An example of the value of an activation database in remediation of memory problems in a 9 year old Learning Disabled Female

by admin | March 16th, 2003

Author: Kirtley Thornton, Ph.D.

A nine-year hold female with a history of a learning disability was self-referred to our clinic. She was evaluated under cognitive activation procedures with the Lexicor 24 channel unit. The activation tasks involved auditory memory, reading memory, eyes closed, auditory and visual attention and problem solving with the Raven’s matrices. The sampling range was set to 256K to allow for information up to the 64-Hertz range to be included in the analysis. The normative comparison database was collected employing a 256K sampling rate.

Her QEEG results were compared to the activation database on the values relevant to success at the task. For this particular subject, she showed problems in the coherence and phase values emanating from the T3 location to the other 18 locations in the 10-20 system. Her values ranged from .50 Standard Deviations (SD) below the norm to 1.5 SD below the norm. Her problem was particularly evident during the recall stage as her phase alpha values from T3 were 2-4 SD below the norm. This problem was addressed by having her pause the audiotape and quietly recall to herself the information she had just heard.

She also showed deficiencies in the left frontal locations (F7-Fp1-F3) as the coherence and phase values between these locations averaged about 1 SD below the norm for both beta1 (13-32 Hertz) and beta2 (32-64 Hz) across all nine cognitive tasks administered. All the theta values and beta values were within normal ranges for all cognitive tasks.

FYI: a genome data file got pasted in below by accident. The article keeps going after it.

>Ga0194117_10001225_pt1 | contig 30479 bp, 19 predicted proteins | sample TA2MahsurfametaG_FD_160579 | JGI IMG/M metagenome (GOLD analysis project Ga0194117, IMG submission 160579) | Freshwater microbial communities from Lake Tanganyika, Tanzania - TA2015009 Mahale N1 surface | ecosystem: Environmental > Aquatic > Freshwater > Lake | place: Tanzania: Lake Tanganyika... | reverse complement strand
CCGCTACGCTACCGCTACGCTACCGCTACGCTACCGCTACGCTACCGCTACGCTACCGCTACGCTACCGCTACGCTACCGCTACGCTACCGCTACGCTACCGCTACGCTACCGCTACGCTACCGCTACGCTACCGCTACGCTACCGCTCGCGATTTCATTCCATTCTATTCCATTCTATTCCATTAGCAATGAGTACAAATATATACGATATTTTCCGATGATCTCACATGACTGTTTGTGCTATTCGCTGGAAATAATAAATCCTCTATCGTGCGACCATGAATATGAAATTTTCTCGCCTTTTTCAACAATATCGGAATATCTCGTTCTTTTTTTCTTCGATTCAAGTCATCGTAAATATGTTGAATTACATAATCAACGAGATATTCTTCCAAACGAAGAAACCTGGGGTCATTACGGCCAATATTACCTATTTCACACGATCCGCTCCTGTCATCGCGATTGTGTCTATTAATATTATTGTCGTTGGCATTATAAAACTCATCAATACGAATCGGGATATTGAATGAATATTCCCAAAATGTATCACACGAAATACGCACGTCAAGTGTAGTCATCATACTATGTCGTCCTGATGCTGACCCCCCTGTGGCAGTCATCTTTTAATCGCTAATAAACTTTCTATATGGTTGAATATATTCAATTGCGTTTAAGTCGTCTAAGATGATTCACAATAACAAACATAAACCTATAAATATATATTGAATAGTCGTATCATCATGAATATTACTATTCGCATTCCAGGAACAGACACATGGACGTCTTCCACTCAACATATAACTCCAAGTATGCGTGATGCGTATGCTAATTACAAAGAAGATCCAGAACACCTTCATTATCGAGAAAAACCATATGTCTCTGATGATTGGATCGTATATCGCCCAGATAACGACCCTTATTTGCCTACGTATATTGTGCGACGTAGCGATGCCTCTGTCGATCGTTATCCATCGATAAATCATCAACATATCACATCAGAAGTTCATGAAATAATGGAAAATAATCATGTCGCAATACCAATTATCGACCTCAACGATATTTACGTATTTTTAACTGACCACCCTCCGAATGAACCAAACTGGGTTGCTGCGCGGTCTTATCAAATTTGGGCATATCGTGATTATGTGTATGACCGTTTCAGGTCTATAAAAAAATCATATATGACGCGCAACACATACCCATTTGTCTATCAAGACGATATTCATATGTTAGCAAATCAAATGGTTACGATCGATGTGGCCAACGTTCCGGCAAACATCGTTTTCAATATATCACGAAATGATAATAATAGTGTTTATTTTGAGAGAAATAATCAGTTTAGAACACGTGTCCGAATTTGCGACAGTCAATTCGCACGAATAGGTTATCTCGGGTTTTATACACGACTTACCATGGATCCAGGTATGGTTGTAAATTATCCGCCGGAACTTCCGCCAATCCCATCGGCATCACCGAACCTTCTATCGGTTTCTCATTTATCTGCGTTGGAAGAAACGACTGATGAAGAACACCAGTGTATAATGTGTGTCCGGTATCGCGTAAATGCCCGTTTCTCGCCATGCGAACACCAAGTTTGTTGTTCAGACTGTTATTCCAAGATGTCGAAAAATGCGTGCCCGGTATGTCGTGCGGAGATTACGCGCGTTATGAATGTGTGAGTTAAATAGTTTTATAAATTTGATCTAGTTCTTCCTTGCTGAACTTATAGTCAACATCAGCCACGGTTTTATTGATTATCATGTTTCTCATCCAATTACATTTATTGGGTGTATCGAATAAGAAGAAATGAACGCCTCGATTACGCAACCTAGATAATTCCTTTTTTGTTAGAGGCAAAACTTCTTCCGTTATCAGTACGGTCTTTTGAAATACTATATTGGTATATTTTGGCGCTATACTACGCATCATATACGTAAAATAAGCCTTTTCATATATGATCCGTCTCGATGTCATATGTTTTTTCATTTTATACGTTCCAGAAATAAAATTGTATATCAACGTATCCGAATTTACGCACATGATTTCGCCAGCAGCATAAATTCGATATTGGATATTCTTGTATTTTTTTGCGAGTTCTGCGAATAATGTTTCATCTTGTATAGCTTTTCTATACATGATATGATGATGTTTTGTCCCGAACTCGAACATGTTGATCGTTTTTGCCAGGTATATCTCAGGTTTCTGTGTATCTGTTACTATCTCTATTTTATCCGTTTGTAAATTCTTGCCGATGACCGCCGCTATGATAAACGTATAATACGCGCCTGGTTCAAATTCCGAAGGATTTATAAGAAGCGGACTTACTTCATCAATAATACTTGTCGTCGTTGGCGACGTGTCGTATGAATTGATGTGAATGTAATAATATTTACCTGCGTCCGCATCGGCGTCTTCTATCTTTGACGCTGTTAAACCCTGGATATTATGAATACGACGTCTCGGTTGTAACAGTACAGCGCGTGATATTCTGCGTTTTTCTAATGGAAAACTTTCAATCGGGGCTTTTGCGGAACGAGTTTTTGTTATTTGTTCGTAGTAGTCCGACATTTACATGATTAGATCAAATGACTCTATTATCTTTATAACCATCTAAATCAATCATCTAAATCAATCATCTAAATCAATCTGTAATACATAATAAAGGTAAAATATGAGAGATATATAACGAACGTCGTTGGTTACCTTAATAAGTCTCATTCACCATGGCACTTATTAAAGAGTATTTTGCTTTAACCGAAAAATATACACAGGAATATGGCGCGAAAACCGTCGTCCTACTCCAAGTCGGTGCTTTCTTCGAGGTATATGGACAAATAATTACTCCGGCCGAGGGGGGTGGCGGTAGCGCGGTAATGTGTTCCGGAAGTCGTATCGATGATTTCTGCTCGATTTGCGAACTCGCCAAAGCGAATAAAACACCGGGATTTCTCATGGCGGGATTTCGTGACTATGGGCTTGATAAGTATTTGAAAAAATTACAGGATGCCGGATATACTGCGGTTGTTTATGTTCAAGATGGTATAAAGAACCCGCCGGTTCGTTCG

The treatment protocols were directed towards increasing the phase and coherence values from the T3 locations to the other 19 locations during activation conditions (i.e. listening to auditory tapes). The following table presents the pre and pos testing on both auditory memory and reading memory. Note that generalization of improvement was obtained on the reading memory task, despite no direct intervention in this area.

Auditory Memory Reading Memory

The patient underwent 30 sessions (administered two at a time on a weekly basis) predominantly directed towards the T3 coherence and phase problems. We were unable to address the frontal problems noted in the evaluation. The parents, however, were very pleased with the progress that she had made.

There is very little, if any, research in this area, which addresses directly the ability to recall this type of visual and auditory memory.

The value of direct comparisons to an activation database are clearly evident with this learning disabled child.

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